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Volume 23, Number 1 (March)

New Directions in Diabetes Management (pages 7-13)

Elizabeth A. Stephens, M.D., Terri Ryan-Turek, R.D., C.D.E., and Juan P. Frias, M.D.

People with Type 1 diabetes and those with insulin-using Type 2 diabetes are deficient in secretion of amylin, a hormone cosecreted with insulin. The authors discuss why you and your patients might find the amylin analog pramlintide a useful adjunct to insulin if it receives FDA approval.
Drug treatmentPramlintide

Insulin-Delivery Systems for the Management of Diabetes (pages 14-24)

Robert E. Ratner, M.D.

Tight blood glucose control requires insulin administration that mimics a healthy pancreas. People with diabetes and their health-care team now have a wide array of options to make insulin administration easier and more convenient. This article compares newer systems to the traditional vial and syringe method and shows how to help your patients select and use these devices.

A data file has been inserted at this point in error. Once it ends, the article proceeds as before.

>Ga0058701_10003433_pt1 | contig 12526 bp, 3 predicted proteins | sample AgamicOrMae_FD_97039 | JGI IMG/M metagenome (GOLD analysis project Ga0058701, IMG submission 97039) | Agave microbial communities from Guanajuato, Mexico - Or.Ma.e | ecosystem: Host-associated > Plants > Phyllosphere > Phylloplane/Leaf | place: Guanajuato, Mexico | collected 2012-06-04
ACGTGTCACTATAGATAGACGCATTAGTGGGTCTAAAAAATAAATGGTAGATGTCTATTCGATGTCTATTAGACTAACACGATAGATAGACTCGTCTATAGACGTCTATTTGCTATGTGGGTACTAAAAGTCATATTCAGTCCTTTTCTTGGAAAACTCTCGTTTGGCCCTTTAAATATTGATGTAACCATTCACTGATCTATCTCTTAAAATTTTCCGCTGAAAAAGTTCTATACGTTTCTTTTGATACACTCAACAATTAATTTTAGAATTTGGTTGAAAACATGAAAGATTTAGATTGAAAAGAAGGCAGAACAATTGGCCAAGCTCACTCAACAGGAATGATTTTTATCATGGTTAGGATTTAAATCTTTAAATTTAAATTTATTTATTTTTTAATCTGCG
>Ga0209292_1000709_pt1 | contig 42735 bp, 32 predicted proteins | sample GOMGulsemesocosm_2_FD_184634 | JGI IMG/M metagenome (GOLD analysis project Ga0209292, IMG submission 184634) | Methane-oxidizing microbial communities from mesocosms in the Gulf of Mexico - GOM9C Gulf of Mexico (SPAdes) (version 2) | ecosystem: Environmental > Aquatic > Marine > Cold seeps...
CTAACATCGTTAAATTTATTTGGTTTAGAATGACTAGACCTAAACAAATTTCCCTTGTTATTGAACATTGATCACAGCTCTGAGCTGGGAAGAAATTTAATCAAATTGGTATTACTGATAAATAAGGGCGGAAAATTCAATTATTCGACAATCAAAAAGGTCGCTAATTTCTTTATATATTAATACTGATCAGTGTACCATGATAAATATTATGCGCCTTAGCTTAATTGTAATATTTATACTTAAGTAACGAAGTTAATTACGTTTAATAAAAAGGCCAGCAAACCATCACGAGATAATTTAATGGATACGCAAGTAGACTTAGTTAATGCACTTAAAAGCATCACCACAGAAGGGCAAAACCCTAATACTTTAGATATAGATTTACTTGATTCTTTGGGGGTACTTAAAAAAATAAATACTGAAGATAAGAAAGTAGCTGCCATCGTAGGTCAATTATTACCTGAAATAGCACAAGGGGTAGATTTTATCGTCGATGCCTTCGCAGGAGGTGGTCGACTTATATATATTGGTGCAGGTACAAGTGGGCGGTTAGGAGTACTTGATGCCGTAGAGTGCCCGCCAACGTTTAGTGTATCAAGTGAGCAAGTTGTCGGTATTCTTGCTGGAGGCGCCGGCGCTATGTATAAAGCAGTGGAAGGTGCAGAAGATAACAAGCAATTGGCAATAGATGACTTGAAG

Drug treatmentInsulin

Sulfonylureas (pages 26-29)

Diane M. Karl, M.D.

Fears of beta-cell burnout, hypoglycemia, and cardiovascular risks have raised concern about the use of sulfonylureas. Weighing the evidence, this article shows that not all sulfonylureas are created equal and that there is still a place for them in your antidiabetes arsenal.
Drug treatmentSulfonylureas

Demystifying Diabetes Type (pages 30-32)

William Hagopian, M.D., Ph.D., and Irl B. Hirsch, M.D.

Atypical presentations of the classic diabetes types have become increasingly common. Find out how identifying a patient’s specific pathophysiology and diabetes type could help you to prescribe individualized therapies that better slow or treat diabetes.

Patient Education (pages 36-37)

Ginger Kanzer-Lewis, R.N., B.C., Ed.M., C.D.E.

Balancing time constraints, safety, and patient’s need for education is a difficult task, but one that must somehow get done. Ms. Kanzer-Lewis explains how to organize your priorities and how your support and motivation can be critical to your patients’ health.